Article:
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Intellectual Honesty

May 9, 2009 | by Rabbi Berel Wein

Acknowledging and admitting one's limits is a sign of greatness, not weakness.

One of the hallmarks of our great Torah scholars throughout the generations has been the uncompromising loyalty to the concept of intellectual honesty in their writings and commentaries. One would almost take this for granted, for the subject that is being dealt with is Torat Emet -- the Torah of Sinai itself, that to Jews represents ultimate and eternal truth and honesty.

Nevertheless, the temptation to falsify, exaggerate, deny, plagiarize and even commit forgery is a well-known affliction in general academic circles. As such, the unswerving path of intellectual honesty that one finds in the writings of the great Torah scholars is exemplary and inspiring.

The Talmud is replete with incidents of great men who said, "I was wrong," or "I do not know." In fact, it is the mark of intellectual greatness to be able to retract previously strongly held opinions, and as well, to be able to say that one does not know everything. The temptation of scholars, because of their vast knowledge, is to maintain that they know everything. And therefore, they fall into the trap of leaving no question unanswered and no query ignored.


The great Jewish legend relates that two outstanding scholars, each of whom had written a great work on the same subject of Torah law, once met. One of the books had achieved instant and wide acceptance in the scholarly world, while the other lagged far behind, even though in terms of brilliance and knowledge its author was equal to his colleague.

I spend an hour erasing some of what I wrote during the day.

The disappointed author asked the other scholar to review with him his daily schedule of study and research. After hearing the routine of his colleague, the man exclaimed: "That is my exact schedule as well, so why is your book so much more popular than mine?"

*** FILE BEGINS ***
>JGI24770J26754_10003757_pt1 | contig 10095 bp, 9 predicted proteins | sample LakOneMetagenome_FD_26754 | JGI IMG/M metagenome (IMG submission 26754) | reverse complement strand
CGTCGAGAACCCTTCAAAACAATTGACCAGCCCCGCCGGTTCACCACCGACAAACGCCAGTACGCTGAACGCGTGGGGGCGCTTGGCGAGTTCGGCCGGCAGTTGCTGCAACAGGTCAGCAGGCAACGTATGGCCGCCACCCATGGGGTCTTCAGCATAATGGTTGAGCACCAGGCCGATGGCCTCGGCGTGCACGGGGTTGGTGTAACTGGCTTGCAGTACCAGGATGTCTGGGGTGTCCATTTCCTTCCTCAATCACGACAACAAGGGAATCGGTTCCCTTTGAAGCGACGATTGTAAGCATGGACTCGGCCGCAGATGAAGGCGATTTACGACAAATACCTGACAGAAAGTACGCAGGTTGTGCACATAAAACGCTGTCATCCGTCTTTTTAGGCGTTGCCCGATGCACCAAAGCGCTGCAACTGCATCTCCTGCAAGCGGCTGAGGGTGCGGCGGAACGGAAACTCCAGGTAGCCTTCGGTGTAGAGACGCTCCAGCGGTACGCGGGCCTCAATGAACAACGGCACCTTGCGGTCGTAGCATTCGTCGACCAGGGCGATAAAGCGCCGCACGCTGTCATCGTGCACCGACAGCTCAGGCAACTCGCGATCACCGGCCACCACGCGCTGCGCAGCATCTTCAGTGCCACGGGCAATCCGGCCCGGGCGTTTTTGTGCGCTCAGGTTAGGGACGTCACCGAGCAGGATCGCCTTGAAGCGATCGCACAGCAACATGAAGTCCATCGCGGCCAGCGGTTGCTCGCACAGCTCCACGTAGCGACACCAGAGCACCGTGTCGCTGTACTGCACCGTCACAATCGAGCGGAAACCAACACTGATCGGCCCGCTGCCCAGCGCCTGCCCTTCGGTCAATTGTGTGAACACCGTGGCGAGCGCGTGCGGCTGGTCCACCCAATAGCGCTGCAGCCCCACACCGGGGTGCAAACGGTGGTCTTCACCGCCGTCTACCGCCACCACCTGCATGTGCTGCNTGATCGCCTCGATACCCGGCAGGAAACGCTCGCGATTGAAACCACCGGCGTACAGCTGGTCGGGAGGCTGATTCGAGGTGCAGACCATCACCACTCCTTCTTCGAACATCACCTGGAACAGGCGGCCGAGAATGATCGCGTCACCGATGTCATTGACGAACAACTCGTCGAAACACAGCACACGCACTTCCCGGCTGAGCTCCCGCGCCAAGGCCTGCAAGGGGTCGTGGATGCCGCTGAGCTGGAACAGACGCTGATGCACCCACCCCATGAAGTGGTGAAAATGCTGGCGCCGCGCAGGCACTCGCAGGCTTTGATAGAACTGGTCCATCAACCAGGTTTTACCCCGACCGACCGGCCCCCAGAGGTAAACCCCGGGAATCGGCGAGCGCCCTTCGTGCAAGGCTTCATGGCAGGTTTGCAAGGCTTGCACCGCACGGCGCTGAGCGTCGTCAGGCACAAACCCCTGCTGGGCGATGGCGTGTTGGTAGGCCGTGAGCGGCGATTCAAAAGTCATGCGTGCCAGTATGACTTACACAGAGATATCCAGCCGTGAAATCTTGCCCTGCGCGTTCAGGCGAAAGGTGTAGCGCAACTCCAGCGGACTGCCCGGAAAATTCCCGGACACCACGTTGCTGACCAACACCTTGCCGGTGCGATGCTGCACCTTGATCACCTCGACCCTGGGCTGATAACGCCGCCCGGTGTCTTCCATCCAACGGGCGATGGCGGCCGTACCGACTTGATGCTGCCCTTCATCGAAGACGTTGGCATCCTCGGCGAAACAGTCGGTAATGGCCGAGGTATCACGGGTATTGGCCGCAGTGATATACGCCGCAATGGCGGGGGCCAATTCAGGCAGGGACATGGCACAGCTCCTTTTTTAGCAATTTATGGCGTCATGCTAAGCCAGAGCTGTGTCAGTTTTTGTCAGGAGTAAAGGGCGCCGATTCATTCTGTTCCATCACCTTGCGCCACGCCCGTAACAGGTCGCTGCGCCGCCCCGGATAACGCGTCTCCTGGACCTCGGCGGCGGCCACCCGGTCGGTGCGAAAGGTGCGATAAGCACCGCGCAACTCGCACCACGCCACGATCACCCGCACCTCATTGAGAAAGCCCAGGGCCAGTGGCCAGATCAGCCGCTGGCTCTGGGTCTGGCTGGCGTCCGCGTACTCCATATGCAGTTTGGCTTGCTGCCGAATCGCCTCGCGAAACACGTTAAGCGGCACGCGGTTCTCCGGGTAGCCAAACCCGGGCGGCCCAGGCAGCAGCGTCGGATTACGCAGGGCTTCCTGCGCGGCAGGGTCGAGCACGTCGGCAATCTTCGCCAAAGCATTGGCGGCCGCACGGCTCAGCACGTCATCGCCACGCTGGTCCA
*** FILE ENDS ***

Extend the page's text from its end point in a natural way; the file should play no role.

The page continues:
The other man answered: "I neglected to tell you that every night I spend an hour erasing some of what I wrote during the day!" As an erstwhile author, I can testify that it is much simpler to write than to erase one's words.


The great champion of Jewish scholarship, and therefore of intellectual honesty in matters of Torah scholarship, is Rashi -- Rabbi Shlomo Yitzhaki. This towering figure in Jewish life, who lived in France close to 1,000 years ago, composed the basic commentary to the Bible and the Talmud, which has remained as the basic commentary to these books of Jewish faith until this very day.

For Jews, it is unthinkable to study the Bible or the Talmud without using Rashi's commentary. Yet, the great Talmudic scholar and genius, Rabbi Akiva Eiger, rabbi of 18th century Posen, mentions in his glosses to the Talmud that Rashi stated in 44 instances to his commentary to the Talmud: "I do not know what this means." Furthermore, in Rashi's commentary to the Bible, he states in 77 instances: "I do not know what this means."

Rashi's commentary to the Bible states 77 times: I do not know what this means.

Now Rashi could have just ignored the word, phrase or idea in question and continued with his commentary. But that would not have been intellectually honest, for it would leave the student of Rashi with the impression that the matter was so simple or obvious that it required no explanation. Rashi therefore steps forward and advises us that he does not know the word, phrase or idea that appears in the text, and we are therefore warned that there is a problem facing us.

That intellectual honesty is what makes Rashi the eternal teacher of the Jewish people.

In the 19th century, with the rise of "enlightened" scholars and "Biblical Criticism," the standards of intellectual honesty in the Jewish world were compromised. Books that were out-and-out forgeries were attributed to great scholars of past ages. Emendations of texts in the Bible and other books of Jewish faith became the rage in the world of "enlightened" Christian and Jewish scholars. However, by now, most of these shenanigans have been consigned to the ash heap of history, while Rashi and his colleagues in faith and truth continue to lead the way to a vital understanding of our Torah, its words and values.

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